As parents, we can help them make sense of their feelings, and help them come up with ways to cope. Here are a few things to try.
Keep an open mind and ask open questions. “You said you don’t know if you want to go back to school. Can you say more about that?”. Open questions create space for them to reflect and speak thoughts aloud. This can help them with emotional processing, you with understanding their inner world, and both of you with feeling more connected to each other.
Offer labels or ways to describe how they are feeling. “It sounds like you might be feeling nervous about being around your friends again”, or “I wonder if you are feeling a little scared…”. This could be especially helpful for younger kids who may have a more limited emotion vocabulary. Some studies show that when we hear or say a word that feels right for how we feel inside, the emotional center of our brains automatically calms down. Being able to recognize and name feelings is important for regulating emotions, and is a foundational skill for emotional intelligence. This “name it to tame it” theory is well supported in emotion research.
Validate these emotional experiences. “Gosh, what a tricky situation to be in. Of course, you would feel a little scared.” or “If it was me, I would feel nervous too.” Emotions are an automatic response to stimuli. In other words, we cannot help what we feel, even if we know it is not logical, desired, or helpful sometimes. With many experiences being so new to them, children often have big feelings in situations that may not seem to affect others as much. To have an adult validate their feelings as right or normal helps them trust themselves and feel understood. The power of feeling seen and understood cannot be underestimated, and goes a long way towards dialling down the intensity of big feelings.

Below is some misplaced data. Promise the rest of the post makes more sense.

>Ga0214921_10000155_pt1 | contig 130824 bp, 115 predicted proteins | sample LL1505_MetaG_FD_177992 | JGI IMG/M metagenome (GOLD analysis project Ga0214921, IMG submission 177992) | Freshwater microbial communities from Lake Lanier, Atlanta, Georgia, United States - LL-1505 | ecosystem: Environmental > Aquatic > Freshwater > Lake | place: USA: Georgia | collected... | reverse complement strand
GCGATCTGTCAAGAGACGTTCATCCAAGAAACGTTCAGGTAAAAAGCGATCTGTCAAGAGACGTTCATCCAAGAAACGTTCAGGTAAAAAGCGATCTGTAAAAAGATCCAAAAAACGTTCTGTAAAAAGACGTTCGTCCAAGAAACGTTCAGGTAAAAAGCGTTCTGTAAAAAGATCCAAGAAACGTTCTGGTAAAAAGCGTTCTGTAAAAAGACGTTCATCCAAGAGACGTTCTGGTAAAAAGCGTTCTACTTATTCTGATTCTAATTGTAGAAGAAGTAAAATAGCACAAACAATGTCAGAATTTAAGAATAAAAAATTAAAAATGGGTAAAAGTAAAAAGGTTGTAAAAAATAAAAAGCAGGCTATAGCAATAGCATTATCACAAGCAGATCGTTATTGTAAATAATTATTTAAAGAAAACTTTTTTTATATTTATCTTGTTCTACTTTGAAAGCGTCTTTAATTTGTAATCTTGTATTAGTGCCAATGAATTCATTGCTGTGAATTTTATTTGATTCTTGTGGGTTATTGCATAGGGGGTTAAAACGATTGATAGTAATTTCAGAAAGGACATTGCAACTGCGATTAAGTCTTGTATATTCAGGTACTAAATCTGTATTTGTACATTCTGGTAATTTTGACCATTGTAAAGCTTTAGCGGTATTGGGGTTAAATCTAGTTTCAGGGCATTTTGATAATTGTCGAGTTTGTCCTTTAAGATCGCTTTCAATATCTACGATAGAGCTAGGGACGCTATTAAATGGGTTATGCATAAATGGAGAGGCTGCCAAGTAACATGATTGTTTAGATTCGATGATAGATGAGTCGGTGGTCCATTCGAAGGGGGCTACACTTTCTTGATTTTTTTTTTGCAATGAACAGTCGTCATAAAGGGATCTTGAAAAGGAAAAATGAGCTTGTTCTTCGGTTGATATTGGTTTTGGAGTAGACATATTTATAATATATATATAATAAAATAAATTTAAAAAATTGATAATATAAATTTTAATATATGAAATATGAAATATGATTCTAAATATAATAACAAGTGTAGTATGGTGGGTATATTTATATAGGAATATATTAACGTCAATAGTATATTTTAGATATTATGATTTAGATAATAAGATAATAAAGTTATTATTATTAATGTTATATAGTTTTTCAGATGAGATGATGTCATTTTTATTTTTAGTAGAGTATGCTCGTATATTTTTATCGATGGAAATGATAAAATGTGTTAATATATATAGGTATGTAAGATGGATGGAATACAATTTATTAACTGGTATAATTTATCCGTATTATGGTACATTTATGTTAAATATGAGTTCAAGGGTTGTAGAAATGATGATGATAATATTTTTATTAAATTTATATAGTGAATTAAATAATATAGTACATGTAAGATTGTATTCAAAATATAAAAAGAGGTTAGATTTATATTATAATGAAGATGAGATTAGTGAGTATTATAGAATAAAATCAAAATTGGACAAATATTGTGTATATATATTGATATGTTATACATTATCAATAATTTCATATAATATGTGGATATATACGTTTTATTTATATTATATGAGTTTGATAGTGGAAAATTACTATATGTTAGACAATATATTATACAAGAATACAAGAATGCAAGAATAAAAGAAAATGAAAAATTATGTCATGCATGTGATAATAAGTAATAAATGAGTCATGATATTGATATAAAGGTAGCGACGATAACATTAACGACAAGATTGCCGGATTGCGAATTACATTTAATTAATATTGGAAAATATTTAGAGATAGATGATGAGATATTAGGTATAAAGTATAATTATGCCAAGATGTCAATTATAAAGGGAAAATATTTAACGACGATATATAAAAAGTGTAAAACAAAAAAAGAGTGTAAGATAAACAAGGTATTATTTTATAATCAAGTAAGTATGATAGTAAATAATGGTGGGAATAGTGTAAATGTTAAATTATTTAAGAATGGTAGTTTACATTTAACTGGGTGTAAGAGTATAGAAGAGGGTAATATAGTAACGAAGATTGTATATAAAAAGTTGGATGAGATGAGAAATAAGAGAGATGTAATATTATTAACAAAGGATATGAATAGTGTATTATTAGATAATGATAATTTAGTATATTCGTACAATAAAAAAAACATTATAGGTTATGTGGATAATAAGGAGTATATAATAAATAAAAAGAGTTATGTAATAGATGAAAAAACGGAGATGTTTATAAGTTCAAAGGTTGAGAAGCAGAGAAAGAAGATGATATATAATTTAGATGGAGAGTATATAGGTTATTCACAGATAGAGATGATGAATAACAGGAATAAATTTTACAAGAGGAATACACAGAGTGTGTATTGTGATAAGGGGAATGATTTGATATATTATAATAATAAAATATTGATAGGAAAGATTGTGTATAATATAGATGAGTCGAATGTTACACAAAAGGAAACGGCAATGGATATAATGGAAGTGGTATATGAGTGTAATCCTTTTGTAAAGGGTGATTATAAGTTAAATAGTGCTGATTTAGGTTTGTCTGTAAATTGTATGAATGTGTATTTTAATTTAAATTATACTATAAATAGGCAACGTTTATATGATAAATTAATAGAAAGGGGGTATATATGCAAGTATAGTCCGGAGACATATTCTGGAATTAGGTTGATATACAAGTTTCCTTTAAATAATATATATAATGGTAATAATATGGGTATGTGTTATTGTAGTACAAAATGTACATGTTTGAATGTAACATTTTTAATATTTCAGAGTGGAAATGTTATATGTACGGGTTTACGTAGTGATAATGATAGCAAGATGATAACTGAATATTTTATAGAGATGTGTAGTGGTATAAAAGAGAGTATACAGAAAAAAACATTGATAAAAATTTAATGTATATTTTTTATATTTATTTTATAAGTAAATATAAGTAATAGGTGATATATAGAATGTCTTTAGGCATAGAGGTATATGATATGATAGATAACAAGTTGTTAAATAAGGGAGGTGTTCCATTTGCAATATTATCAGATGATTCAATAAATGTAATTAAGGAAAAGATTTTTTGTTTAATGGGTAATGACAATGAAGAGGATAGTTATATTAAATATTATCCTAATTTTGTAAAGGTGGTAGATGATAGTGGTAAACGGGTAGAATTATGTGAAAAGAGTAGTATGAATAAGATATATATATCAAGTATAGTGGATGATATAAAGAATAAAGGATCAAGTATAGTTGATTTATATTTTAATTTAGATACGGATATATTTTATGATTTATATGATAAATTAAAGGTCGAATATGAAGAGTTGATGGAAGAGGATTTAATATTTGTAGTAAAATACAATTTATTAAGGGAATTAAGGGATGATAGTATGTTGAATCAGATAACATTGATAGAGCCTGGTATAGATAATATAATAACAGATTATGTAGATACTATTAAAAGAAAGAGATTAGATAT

Make a plan. When they are calm, help them work through tricky situations or thoughts. Gently suggest ways to think differently- reframing, challenging or redirecting worrisome thoughts. Empower them with actions they can take. For example, my tween emailed her teacher to ask to be in the same group as her friends. If it is situation-specific, discuss and walk through what they can do when it comes up. Role playing can be very helpful. My daughters and I practice what they can say or do if things become awkward or frustrating.
If you can only do one thing, this one’s it- fill them up with love and connection. Decades of research on child development show that the most important ingredient for children’s well-being and resilience is feeling loved. Feeling loved brings a stable sense of security and connection to you that enables them to cope with adversity, whether at school or at home. So fill them up with acts that assure them of your unconditional love and unbreakable connection. This can be big hugs, words, joining in their play, love notes, and extra moments of being fully present with them. This week I have prepped myself to be more forgiving and indulgent, foregoing schoolwork and pre-made plans for longer morning snuggles, ice cream dates and laying on the love to a whole new level of cringe.
Prepare for the new normal.
In many schools, there are new screening, handwashing, seating and eating guidelines. If your kids are going back to school, prepare them for the new procedures in place. Talking about these in detail and practicing them can help soothe anxiety. Connect with the principal and teachers, voice your questions and concerns so you can feel assured and heard. Don’t forget to show them some love for showing up for their students, they have become our new frontline workers.
If you have the mental space for this, prepare your children for practicing kindness and gratitude. It is helpful to have conversations about being kind to anyone wearing or not wearing a mask, and to be mindful of their reactions if someone sneezes or coughs. Remind them to appreciate the teachers for being there.
When I feel overwhelmed, I find comfort in remembering that parents have been doing this work of nurturing their children through challenging times for thousands of years on these very lands. Together, we too will get through this, and emerge stronger and wiser for it.
This blog post is part of my article, How parents can support their child’s emotional well-being when schools re-open, on medium.com, click here for full article.